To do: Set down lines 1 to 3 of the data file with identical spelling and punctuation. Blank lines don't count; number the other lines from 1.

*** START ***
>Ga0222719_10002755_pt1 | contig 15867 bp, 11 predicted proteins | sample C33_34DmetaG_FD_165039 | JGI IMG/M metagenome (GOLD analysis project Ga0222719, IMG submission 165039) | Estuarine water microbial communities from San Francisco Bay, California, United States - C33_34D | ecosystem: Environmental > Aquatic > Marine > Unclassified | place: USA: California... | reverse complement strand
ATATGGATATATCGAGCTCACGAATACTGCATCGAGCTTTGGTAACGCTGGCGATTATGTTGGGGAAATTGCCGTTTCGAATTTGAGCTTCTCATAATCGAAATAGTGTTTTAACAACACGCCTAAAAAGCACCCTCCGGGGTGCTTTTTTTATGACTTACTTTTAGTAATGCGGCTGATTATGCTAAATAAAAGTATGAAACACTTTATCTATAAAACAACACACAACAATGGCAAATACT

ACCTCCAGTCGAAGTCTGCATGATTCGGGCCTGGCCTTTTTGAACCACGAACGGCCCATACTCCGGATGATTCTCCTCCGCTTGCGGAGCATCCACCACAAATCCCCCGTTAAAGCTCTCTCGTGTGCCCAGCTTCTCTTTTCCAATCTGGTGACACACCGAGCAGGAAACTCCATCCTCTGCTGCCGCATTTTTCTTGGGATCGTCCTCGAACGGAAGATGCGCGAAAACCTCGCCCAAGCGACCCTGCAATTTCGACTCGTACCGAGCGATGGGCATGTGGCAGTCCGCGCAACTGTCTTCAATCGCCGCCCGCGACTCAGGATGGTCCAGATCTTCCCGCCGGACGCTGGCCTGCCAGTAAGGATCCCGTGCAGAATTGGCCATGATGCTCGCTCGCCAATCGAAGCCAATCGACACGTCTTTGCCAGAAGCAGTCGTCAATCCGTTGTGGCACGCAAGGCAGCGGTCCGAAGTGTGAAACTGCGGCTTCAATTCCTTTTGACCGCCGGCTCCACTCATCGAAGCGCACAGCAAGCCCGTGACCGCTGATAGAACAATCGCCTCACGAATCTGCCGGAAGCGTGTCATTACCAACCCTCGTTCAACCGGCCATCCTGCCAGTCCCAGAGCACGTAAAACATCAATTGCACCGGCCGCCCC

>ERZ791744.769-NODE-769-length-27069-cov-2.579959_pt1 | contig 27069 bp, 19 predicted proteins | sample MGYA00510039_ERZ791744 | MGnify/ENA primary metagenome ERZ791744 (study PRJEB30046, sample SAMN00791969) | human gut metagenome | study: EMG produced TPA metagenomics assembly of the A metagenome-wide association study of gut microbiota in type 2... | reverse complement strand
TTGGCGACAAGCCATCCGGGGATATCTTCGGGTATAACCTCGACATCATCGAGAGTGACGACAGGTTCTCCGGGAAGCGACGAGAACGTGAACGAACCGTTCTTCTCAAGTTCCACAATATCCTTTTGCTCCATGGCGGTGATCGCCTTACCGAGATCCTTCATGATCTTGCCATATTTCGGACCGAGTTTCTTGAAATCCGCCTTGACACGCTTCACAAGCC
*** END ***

>Ga0222719_10002755_pt1 | contig 15867 bp, 11 predicted proteins | sample C33_34DmetaG_FD_165039 | JGI IMG/M metagenome (GOLD analysis project Ga0222719, IMG submission 165039) | Estuarine water microbial communities from San Francisco Bay, California, United States - C33_34D | ecosystem: Environmental > Aquatic > Marine > Unclassified | place: USA: California... | reverse complement strand
ATATGGATATATCGAGCTCACGAATACTGCATCGAGCTTTGGTAACGCTGGCGATTATGTTGGGGAAATTGCCGTTTCGAATTTGAGCTTCTCATAATCGAAATAGTGTTTTAACAACACGCCTAAAAAGCACCCTCCGGGGTGCTTTTTTTATGACTTACTTTTAGTAATGCGGCTGATTATGCTAAATAAAAGTATGAAACACTTTATCTATAAAACAACACACAACAATGGCAAATACT

ACCTCCAGTCGAAGTCTGCATGATTCGGGCCTGGCCTTTTTGAACCACGAACGGCCCATACTCCGGATGATTCTCCTCCGCTTGCGGAGCATCCACCACAAATCCCCCGTTAAAGCTCTCTCGTGTGCCCAGCTTCTCTTTTCCAATCTGGTGACACACCGAGCAGGAAACTCCATCCTCTGCTGCCGCATTTTTCTTGGGATCGTCCTCGAACGGAAGATGCGCGAAAACCTCGCCCAAGCGACCCTGCAATTTCGACTCGTACCGAGCGATGGGCATGTGGCAGTCCGCGCAACTGTCTTCAATCGCCGCCCGCGACTCAGGATGGTCCAGATCTTCCCGCCGGACGCTGGCCTGCCAGTAAGGATCCCGTGCAGAATTGGCCATGATGCTCGCTCGCCAATCGAAGCCAATCGACACGTCTTTGCCAGAAGCAGTCGTCAATCCGTTGTGGCACGCAAGGCAGCGGTCCGAAGTGTGAAACTGCGGCTTCAATTCCTTTTGACCGCCGGCTCCACTCATCGAAGCGCACAGCAAGCCCGTGACCGCTGATAGAACAATCGCCTCACGAATCTGCCGGAAGCGTGTCATTACCAACCCTCGTTCAACCGGCCATCCTGCCAGTCCCAGAGCACGTAAAACATCAATTGCACCGGCCGCCCC